Patent application title: Non-Fragmenting Low Friction Bioactive Absorbable Coils for Brain Aneurysm Therapy
Benjamin M. Wu (San Marino, CA, US)
Fernando Vinuela (Los Angeles, CA, US)
Yuichi Marayama (Los Angeles, CA, US)
Yuhuan Xu (Santa Monica, CA, US)
THE REGENTS OF THE UNIVERSITY OF CALIFORNIA
IPC8 Class: AA61M2900FI
Class name: Instruments internal pressure applicator (e.g., dilator) with emboli trap or filter
Publication date: 2013-03-21
Patent application number: 20130072959
Non-fragmenting low friction bioactive absorbable coils are disclosed
that improve long-term anatomic results in the endovascular treatment of
intracranial aneurysms. The coils are composed of at least one
biocompatible and bioabsorbable polymer. The coils are then coated with a
polymer to reduce the friction. The coating can contain drugs, such as
growth factors, and can be used to accelerate histopathologic
transformation in aneurysms. The coil can be a polymer such as
polyglycolic acid (PGA), poly-L-lactic acid (PLLA), polycaprolactive,
poly-L-lactide, polydioxanone, polycarbonates, polyanhydrides,
polyglycolic acid/poly-L-lactic acid copolymers,
polyhydroxybutyrate/hydroxyvalerate copolymers, or combinations thereof.
1. An endovascular device, comprising: a polymer coil comprising a
biocompatible and bioabsorbable polymer; and a coating on the polymer
coil wherein the coating reduces friction.
2. The apparatus of claim 1, wherein the biocompatible and bioabsorbable polymer is selected from the group consisting of polyglycolic acid (PGA), poly-L-lactic acid (PLLA), polycaprolactive, poly-L-lactide, polydioxanone, polycarbonates, polyanhydrides, polyglycolic acid/poly-L-lactic acid copolymers, and polyhydroxybutyrate/hydroxyvalerate copolymers, or combinations thereof.
3. The apparatus of claim 2, wherein the biocompatible and bioabsorbable polymer is a polyglycolic acid/poly-L-lactic acid copolymer.
4. The apparatus of claim 2, wherein the biocompatible and bioabsorbable polymer is PGA or PLLA.
5. The apparatus of claim 1, wherein the coating is selected from a group consisting of polylactide/polyglycolide copolymer (PLGs), caprolactone, calcium stearoyl lactylate, and caprolactone/glycolide copolymer, or combinations thereof.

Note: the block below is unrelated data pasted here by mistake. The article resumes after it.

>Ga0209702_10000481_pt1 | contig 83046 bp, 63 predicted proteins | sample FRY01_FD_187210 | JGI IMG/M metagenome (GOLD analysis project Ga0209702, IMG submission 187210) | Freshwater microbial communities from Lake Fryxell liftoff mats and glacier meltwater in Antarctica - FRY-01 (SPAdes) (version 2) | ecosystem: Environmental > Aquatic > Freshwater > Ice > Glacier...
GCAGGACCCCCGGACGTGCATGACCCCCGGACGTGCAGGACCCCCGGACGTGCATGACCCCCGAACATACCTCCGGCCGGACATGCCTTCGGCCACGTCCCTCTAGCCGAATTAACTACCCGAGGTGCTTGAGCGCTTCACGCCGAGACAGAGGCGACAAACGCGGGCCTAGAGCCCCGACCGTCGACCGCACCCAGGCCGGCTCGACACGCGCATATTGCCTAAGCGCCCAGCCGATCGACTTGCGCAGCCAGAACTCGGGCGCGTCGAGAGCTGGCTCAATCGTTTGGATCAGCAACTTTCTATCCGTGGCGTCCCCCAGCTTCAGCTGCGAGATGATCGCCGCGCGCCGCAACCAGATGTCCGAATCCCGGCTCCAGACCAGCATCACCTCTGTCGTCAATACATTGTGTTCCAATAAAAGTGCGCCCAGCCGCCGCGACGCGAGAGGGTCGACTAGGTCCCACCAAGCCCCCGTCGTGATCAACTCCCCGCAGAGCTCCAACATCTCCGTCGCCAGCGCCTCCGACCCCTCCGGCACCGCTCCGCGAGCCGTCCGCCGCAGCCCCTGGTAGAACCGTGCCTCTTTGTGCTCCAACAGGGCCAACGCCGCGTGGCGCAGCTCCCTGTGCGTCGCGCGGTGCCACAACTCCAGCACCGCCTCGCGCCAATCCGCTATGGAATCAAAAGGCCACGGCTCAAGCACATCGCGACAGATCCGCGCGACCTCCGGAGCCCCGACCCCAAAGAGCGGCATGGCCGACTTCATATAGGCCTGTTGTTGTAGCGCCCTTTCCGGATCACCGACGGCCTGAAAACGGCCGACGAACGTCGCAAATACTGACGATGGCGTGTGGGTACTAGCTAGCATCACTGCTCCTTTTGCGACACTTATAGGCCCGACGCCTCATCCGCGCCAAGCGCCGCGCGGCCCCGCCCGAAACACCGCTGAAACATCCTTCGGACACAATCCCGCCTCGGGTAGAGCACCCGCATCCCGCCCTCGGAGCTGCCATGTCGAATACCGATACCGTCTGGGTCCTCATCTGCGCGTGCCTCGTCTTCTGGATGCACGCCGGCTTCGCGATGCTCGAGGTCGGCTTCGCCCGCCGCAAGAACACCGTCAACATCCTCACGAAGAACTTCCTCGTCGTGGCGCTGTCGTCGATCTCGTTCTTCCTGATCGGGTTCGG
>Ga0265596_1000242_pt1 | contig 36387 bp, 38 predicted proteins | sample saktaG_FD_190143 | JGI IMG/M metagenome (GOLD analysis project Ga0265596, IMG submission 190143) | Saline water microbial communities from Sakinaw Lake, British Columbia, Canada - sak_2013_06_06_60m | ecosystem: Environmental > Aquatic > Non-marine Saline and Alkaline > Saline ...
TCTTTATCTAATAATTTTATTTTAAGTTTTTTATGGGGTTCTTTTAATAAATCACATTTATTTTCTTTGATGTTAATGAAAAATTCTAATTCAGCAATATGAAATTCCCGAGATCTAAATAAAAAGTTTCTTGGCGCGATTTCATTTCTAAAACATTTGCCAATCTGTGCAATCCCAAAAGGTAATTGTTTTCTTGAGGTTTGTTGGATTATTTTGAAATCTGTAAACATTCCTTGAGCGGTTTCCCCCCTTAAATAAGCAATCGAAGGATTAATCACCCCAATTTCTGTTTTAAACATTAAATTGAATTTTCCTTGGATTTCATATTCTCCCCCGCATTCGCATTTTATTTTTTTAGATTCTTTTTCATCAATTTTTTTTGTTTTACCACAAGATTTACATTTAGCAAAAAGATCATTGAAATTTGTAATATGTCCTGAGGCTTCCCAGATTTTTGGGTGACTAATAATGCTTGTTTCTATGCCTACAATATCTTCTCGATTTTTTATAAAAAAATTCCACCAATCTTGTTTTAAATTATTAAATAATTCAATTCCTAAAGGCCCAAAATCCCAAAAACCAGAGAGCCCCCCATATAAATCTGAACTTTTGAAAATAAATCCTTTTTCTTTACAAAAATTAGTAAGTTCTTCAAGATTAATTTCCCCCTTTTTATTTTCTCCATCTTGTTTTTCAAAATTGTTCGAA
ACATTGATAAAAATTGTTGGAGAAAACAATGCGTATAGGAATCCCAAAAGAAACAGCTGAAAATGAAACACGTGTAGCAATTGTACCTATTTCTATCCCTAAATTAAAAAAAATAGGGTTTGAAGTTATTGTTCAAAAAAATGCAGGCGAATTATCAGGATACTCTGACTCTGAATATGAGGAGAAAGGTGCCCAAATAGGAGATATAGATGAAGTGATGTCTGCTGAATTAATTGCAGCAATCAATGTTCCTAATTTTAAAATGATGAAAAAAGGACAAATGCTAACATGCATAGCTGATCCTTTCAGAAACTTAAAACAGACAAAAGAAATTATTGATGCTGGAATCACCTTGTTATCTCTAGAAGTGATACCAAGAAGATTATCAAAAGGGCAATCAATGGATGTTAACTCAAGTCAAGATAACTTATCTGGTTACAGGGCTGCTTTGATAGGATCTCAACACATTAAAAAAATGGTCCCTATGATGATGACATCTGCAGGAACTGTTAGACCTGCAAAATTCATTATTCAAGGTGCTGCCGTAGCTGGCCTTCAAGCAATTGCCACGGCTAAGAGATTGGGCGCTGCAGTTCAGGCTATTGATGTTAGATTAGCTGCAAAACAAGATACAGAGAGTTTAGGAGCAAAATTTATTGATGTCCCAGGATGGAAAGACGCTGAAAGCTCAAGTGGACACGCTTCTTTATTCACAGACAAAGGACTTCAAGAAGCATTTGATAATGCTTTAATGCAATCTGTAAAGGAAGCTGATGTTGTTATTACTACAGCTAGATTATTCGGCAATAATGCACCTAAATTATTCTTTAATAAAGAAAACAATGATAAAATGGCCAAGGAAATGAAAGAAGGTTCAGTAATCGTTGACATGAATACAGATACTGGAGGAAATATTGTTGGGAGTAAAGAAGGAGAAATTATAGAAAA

6. The apparatus of claim 5, wherein the coating is PLGs.
7. The apparatus of claim 5, wherein the coating is calcium stearoyl lactylate.
8. The apparatus of claim 1, wherein the coating further comprises a drug.
9. The apparatus of claim 8, wherein the drug is a growth factor.
10. The apparatus of claim 9, wherein the growth factor is selected from the group consisting of vascular endothelial growth factor (VEGF), basic fibroblast growth factor (b-FGF), TGF, and PDGF, or mixtures thereof.
11. The apparatus of claim 10, wherein the growth factor is b-FGF.
12. The apparatus of claim 10, wherein the growth factor is VEGF and b-FGF.
13. The apparatus of claim 1, wherein the coating further comprises a radio-opaque material.
14. The apparatus of claim 1, wherein the coating further comprises a drug and a radio-opaque material.
15. The apparatus of claim 14, further comprising a second coating.
16. The apparatus of claim 15, wherein the second coating is PLGs.
17. An endovascular apparatus, the apparatus comprising: a polymer coil comprising a biocompatible and bioabsorbable polymer; and a sandwich coating on the polymer coil wherein the sandwich coating comprises at least a first coat and a second coat and wherein the sandwich coating reduces a friction coefficient of said apparatus.
18. The apparatus of claim 17, wherein the biocompatible and bioabsorbable polymer is selected from the group consisting of polyglycolic acid (PGA), poly-L-lactic acid (PLLA), polycaprolactive, poly-L-lactide, polydioxanone, polycarbonates, polyanhydrides, polyglycolic acid/poly-L-lactic acid copolymers, and polyhydroxybutyrate/hydroxyvalerate copolymers, or combinations thereof.
19. The apparatus of claim 18, wherein the biocompatible and bioabsorbable polymer is a polyglycolic acid/poly-L-lactic acid copolymer.
20. The apparatus of claim 18, wherein the biocompatible and bioabsorbable polymer is PGA or PLLA.
 This application is a continuation application of U.S. patent application Ser. No. 11/467,847, filed Aug. 28, 2006, which is a continuation-in-part application of U.S. patent application Ser. No. 11/198,587, filed Aug. 5, 2005, which is a continuation-in-part application of U.S. patent application Ser. No. 09/785,743, filed Feb. 16, 2001, now U.S. Pat. No. 7,070,607, which is a continuation-in-part application of U.S. patent application Ser. No. 09/406,306 filed Sep. 27, 1999, now U.S. Pat. No. 6,423,085, which is a continuation of PCT International Application No. PCT/US99/01790, filed Jan. 27, 1999, which claims the benefit of which is related to U.S. Provisional Patent Application Ser. No. 60/072,653, filed Jan. 27, 1998, and all of which are incorporated herein by reference in their entirety.